Thursday, October 28, 2010

Is your business compliant?

Being compliant to a specific regulatory industry or legal standard is a common requirement for businesses. When those standards deal with security, one has to look closer: does achieving compliance really equate to being secure? I would argue that it does not.

First, “being secure” sounds like an absolute statement, but no one can be absolutely secure. Second, compliance to standard ABC or XYZ just equates to more or less fulfillment of the requirements of the selected standard -- not to being secure.

Does the standard really address your business’ security requirements, or is it driven by someone else's requirements, such as PCI, which concerns itself only with protecting credit card data? Or SOX, which is meant to ensure that companies can provide accountability? There are plenty of compliance standards, all with a rather specific focus.

Businesses often struggle to satisfy those standards that they must comply with in their area of business. Since they have to be compliant, there is no choice. And when the effort for compliance requires a business to set up processes, write additional documentation, and invest in infrastructure (e.g., businesses starting out from scratch), other security requirements that would be in the company’s best interest are neglected. Compliance to the standard becomes the sole security focus. So the net effect is a potentially reduced overall security through compliance to some specific security requirements.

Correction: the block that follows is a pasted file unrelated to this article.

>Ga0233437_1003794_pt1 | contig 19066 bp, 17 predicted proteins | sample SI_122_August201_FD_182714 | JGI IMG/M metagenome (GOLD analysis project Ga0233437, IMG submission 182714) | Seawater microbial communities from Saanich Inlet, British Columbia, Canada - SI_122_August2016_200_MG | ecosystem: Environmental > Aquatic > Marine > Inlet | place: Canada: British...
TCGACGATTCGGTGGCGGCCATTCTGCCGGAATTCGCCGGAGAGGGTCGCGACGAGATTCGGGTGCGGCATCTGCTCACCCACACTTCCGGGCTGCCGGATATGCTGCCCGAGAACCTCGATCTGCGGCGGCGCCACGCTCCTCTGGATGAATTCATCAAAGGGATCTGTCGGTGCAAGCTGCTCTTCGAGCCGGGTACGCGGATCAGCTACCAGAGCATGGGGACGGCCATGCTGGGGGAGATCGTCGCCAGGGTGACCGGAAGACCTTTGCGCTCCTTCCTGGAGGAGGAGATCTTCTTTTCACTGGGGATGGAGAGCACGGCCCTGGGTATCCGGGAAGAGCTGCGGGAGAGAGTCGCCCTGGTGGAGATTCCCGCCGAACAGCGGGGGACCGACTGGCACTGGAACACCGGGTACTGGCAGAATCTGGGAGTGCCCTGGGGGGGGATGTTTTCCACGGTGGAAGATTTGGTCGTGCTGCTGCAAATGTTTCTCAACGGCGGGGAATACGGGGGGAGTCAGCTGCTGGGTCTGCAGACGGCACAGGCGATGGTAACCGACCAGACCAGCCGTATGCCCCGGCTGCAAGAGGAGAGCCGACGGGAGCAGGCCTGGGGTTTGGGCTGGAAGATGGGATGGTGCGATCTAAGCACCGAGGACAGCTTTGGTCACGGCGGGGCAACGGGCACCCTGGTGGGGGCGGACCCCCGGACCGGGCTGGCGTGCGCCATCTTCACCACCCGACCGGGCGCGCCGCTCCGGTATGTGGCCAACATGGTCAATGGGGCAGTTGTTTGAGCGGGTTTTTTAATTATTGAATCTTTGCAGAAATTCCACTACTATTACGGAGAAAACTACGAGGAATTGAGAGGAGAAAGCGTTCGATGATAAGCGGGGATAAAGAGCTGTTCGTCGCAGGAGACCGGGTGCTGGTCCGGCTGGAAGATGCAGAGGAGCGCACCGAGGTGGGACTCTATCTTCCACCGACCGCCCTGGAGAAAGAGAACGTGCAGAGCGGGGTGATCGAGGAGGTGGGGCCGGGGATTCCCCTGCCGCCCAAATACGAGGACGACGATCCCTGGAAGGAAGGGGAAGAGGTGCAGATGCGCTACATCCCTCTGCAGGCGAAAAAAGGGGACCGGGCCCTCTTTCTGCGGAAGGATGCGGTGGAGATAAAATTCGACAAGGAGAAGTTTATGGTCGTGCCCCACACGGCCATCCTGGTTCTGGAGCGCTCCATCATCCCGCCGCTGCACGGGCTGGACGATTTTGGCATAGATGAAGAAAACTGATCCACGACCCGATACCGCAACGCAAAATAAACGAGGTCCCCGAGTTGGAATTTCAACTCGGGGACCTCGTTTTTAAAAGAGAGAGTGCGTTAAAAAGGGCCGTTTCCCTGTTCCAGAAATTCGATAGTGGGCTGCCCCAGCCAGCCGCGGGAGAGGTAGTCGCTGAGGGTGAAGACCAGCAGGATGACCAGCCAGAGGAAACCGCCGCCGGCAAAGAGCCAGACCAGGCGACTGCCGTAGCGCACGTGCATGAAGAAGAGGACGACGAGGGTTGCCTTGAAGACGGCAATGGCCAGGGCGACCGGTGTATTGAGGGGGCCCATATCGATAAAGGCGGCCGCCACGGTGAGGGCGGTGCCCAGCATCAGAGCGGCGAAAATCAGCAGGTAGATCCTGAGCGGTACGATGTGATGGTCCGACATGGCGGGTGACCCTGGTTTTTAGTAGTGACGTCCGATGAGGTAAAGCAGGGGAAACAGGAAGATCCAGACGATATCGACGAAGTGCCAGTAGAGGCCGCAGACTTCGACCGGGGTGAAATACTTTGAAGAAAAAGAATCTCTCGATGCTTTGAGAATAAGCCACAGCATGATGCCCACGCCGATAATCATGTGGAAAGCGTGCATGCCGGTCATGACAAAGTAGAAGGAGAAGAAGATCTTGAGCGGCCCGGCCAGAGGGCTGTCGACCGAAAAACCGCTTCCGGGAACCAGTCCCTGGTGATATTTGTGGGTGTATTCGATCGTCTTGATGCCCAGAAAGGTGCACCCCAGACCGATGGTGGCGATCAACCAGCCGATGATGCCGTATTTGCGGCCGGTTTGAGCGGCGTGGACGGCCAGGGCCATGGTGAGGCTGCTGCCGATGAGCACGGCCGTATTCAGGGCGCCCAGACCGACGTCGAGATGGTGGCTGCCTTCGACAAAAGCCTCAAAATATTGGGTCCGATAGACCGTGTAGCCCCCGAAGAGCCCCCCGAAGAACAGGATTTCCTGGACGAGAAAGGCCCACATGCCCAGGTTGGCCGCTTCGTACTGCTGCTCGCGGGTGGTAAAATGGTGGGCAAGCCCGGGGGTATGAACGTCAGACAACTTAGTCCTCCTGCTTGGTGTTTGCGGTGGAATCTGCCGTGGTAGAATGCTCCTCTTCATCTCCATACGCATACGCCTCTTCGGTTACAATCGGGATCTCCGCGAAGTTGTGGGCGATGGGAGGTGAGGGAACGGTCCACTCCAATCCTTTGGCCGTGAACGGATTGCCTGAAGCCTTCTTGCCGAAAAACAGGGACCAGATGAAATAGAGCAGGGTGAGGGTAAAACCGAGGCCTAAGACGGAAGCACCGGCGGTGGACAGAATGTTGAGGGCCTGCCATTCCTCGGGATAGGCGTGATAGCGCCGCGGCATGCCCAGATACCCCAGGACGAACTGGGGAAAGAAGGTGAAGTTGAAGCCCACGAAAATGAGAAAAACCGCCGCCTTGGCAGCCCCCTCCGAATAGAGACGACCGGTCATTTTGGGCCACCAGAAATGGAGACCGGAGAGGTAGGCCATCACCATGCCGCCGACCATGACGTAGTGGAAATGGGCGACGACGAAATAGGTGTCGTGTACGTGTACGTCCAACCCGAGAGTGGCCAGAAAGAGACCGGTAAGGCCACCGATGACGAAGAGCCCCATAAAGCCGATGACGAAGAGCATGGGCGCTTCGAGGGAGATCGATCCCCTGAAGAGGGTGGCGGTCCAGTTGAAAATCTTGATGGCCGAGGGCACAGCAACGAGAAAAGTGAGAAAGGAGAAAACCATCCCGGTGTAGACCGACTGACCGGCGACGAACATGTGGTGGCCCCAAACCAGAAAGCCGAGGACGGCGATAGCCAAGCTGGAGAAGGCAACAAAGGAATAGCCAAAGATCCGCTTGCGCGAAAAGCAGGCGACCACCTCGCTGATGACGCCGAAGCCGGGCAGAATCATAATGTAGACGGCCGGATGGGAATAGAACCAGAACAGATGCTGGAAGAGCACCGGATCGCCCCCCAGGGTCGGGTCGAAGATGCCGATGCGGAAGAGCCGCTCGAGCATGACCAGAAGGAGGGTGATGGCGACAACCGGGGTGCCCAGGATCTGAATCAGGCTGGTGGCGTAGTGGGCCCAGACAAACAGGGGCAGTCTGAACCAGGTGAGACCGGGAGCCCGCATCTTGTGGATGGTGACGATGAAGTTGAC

Contrast that to the compliance standards in ISO 27001 where you do not have to be compliant to intricate or potentially irrelevant details. Rather, you are forced to think about your security requirements as defined by the business you are in. An ISMS standard like ISO 27001 helps you to identify your specific security requirements as they relate to your business. It gives you control over how you manage your security requirements and risks. While the compliance requirements for a specific business can not be ignored, the way they are met can be influenced quite a bit. Security compliance requirements typically can be met easily if a business has a good overall security posture with adequate processes that are adjusted to changing business requirements and evolving threats in a PDCA cycle. If a business pursues security as an intrinsic goal instead of bolting on a compliance patchwork, the compliance requirements can be met easily without much extra work. And, the overall security level of the business is higher than when aiming just for compliance and jumping through hoops to met it.

by Andreas Siegert

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